Deviled Chicken Livers on Toast with Watercress

I love to serve this dish on thick toasted bread to soak up the sauce. It’s so simple and very budget friendly, If chicken livers are not your cup of tea, you can certainly substitute mushrooms for the livers in this recipe. Most liver is prepared for you these days, but it’s important to remove any white sinewy strings or yellow bits before cooking. Chicken livers are quite rich, so a little devilling with pepper and spices is a great approach. The essential part of sautéing livers is not to overcook them, but to keep them nice and pink in the middle. That way you will enjoy eating them so much more. This dish makes for a really good lunch or supper dish, or a starter for two or more people.

Serves 2-4

Ingredients:
2 heaped tablespoons all purpose flour
1 teaspoon English mustard powder
A pinch of cayenne pepper
1 pound chicken livers, trimmed of any sinew and discolouration
1 tablespoon vegetable oil
½ tablespoon sherry vinegar
Few splashes Worcestershire sauce
1/4 cup chicken or vegetable stock
2-3 tablespoons unsalted butter
4 pieces of sourdough or cibatta bread
1 bunch watercress, trimmed, washed and dried
Splash of olive oil
½ tablespoon capers (optional)
A handful of flat-leaf parsley, finely chopped
Salt, to taste
Ground black pepper, to taste

Directions:
Mix the flour, mustard powder, cayenne and salt and pepper. Put into a flat dish and toss the chicken livers in the mixture. Dust off any excess and put them on a plate in one layer.

Heat the oil in a large, heavy-based frying pan on a high heat. When it is hot, add the chicken livers. When they are all sizzling nicely, turn the heat down a little – you want enough heat to create a crisp coat but not so much that they char. Turn after 2 minutes and cook the other side for 2 minutes.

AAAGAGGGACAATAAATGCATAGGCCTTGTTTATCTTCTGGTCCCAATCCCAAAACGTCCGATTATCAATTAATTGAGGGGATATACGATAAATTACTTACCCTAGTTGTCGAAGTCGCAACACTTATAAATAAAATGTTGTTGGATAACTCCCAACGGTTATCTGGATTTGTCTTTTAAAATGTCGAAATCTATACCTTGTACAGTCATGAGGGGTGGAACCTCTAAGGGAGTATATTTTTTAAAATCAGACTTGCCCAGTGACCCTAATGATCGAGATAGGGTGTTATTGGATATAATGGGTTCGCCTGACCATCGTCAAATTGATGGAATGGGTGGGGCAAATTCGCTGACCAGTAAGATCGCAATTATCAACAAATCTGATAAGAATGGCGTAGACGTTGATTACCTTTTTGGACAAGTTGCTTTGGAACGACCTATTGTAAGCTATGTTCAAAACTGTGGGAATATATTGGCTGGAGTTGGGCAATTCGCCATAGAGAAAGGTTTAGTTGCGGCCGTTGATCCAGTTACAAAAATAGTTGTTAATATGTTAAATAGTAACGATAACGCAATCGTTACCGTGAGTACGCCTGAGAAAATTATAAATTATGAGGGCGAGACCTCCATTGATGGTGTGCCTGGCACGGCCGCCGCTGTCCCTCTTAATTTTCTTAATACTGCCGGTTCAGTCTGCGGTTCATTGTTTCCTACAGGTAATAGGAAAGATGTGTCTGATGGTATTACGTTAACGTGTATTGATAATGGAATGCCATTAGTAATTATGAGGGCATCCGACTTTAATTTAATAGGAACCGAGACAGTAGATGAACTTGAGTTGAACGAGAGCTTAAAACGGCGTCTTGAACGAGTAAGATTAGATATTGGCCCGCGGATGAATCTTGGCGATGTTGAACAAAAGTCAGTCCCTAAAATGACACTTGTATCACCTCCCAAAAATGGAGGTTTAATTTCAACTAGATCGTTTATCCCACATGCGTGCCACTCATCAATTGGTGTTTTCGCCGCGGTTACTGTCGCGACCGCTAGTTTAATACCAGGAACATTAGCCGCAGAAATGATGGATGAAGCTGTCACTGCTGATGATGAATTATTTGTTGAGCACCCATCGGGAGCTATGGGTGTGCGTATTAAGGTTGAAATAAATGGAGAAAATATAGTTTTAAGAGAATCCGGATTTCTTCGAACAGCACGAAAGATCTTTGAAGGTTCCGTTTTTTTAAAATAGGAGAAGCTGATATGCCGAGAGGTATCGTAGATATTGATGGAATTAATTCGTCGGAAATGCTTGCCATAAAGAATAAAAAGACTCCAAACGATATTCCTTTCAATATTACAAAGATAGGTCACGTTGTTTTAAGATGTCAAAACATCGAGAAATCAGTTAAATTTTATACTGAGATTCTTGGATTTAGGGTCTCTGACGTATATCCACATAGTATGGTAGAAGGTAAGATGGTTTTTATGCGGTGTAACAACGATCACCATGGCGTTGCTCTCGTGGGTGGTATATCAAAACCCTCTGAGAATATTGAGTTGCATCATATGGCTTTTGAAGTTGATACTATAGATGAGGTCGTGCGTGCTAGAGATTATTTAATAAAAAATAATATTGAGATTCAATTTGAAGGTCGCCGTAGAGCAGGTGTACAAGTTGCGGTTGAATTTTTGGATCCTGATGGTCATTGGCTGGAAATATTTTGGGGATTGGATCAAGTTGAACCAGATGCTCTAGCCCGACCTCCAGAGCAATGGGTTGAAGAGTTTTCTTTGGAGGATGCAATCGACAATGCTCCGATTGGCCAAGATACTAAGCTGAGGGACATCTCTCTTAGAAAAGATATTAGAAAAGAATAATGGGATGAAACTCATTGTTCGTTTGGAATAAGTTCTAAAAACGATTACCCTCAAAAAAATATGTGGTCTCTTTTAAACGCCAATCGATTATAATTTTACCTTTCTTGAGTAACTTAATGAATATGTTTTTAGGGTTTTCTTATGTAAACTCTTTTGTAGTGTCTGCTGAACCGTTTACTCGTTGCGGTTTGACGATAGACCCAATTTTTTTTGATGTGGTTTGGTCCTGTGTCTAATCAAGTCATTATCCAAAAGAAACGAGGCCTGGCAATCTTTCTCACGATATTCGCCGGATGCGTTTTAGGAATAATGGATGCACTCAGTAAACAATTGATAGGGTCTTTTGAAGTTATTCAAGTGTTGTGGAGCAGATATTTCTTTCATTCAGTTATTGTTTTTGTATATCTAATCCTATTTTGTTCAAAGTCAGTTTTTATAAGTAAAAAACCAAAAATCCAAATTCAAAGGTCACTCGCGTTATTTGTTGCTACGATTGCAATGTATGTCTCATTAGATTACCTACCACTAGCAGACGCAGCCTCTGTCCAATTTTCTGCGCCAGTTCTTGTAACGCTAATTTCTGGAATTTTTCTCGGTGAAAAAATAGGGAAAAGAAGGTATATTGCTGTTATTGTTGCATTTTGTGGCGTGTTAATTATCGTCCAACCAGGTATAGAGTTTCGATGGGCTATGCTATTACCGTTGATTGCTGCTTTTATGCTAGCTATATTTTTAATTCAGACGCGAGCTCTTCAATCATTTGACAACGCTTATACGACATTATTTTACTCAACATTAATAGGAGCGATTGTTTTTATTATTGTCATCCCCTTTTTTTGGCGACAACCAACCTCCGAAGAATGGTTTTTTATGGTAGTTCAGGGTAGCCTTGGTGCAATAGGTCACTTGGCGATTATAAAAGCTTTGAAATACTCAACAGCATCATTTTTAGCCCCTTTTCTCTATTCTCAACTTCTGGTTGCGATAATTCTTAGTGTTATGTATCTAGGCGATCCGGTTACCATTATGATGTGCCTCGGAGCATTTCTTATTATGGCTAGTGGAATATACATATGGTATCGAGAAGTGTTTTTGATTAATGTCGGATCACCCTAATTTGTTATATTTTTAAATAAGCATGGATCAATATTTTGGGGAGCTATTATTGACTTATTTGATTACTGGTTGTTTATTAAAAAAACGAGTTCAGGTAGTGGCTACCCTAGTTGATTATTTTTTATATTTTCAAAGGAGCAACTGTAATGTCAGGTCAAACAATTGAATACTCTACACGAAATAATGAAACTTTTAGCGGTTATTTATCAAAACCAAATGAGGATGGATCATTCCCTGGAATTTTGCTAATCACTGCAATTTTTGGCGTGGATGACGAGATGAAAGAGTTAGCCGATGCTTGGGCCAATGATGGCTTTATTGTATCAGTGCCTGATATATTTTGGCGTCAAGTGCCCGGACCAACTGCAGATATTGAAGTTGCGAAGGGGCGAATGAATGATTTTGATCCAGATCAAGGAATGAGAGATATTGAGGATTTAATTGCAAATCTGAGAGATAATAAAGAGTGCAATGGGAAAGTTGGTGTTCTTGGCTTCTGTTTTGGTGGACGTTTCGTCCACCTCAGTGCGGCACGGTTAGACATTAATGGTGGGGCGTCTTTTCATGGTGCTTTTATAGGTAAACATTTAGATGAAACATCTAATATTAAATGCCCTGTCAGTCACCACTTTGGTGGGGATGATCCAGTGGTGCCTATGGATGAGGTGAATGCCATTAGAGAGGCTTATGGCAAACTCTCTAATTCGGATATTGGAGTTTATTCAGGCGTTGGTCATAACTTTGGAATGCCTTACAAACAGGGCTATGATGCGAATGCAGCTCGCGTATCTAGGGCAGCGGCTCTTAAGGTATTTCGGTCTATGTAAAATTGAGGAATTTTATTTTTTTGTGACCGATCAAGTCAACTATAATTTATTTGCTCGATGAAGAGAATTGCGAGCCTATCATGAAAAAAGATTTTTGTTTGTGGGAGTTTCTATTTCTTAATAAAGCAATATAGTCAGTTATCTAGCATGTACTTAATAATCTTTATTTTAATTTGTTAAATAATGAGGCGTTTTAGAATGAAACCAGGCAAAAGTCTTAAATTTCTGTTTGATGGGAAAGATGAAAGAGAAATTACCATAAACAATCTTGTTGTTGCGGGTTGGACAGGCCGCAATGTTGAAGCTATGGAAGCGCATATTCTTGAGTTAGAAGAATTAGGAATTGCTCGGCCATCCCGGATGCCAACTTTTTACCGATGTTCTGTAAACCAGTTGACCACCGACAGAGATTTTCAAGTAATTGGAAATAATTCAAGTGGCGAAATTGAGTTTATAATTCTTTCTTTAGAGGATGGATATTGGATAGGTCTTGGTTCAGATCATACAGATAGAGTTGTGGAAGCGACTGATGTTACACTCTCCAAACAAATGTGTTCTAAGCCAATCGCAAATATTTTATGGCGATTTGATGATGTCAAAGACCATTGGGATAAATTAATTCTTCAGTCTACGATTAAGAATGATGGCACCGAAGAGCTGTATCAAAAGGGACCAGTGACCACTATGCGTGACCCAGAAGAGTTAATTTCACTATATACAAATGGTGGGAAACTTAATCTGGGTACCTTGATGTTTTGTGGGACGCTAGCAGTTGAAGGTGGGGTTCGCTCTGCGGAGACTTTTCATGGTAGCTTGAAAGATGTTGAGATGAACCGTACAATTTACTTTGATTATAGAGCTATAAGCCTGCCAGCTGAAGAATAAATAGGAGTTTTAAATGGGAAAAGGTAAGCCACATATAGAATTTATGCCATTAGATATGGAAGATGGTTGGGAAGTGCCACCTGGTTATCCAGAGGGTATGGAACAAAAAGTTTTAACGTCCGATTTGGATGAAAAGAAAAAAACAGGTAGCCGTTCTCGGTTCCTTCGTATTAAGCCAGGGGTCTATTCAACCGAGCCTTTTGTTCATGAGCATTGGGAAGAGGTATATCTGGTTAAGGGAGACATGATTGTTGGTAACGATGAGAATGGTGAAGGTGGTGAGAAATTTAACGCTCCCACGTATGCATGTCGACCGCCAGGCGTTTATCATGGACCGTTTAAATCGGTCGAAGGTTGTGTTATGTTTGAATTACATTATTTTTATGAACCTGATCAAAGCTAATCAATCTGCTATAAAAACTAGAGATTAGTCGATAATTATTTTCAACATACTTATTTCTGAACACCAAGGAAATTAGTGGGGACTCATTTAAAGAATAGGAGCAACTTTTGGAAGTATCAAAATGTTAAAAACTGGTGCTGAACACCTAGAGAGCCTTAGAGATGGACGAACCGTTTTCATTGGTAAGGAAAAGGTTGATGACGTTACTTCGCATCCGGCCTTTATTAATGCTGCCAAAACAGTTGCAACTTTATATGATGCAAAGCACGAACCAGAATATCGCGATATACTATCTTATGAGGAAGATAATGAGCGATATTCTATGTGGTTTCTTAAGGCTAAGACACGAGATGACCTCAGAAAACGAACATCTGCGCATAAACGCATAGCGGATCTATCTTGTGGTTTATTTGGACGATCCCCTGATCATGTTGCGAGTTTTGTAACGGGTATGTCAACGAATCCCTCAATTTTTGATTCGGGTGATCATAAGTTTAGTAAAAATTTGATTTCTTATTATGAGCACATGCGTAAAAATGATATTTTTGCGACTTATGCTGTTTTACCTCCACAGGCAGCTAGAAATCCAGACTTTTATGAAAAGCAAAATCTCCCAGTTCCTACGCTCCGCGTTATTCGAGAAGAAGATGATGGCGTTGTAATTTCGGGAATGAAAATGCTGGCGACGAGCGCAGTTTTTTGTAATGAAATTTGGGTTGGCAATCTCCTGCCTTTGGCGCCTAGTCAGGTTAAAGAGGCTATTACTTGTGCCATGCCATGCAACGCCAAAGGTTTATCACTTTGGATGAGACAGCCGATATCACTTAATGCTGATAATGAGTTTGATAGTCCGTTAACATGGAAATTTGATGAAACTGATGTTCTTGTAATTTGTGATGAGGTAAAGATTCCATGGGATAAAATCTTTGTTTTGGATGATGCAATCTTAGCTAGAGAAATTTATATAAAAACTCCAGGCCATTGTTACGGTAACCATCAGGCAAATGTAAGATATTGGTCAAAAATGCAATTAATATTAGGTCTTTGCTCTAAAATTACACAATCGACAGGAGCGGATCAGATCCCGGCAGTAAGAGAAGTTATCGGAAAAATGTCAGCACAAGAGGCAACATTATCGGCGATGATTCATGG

Lift the livers out on to a warm plate and quickly add to the pan the sherry vinegar and Worcestershire sauce. Let these simmer for a moment, then add the chicken stock and stir to deglaze the pan and capture all the flavors. Once the stock has reduced a little, add the butter and swirl it into the stock.

Toast the bread. Dress the watercress with the olive oil, seasoning and capers.

Return the livers to the pan and let them fry for a minute. Throw in the parsley

To serve, place a slice of toast on a plate. Pile the watercress on to the warm toast and spoon the livers and the sauce on top.

devilled-chicken-livers2

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Hoecakes and Honey

General Washington started each day with a breakfast of hoecakes as described by members of his family and guests. More than likely, Washington’s first mea1 of the day was prepared by the enslaved chef, Hercules Posey. Washington’s family loved Hercules’ cooking – Washington’s step-grandson described Hercules as one of the best chefs in America. Washington praised Hercules’ cooking so much the president was reportedly angered and surprised when Hercules escaped and sought his own freedom.This recipe is a modern adaptation of the 18th-century original recipe found among the letters of Nelly Parke Custis Lewis, Washington’s step-granddaughter.

Hoecakes Collage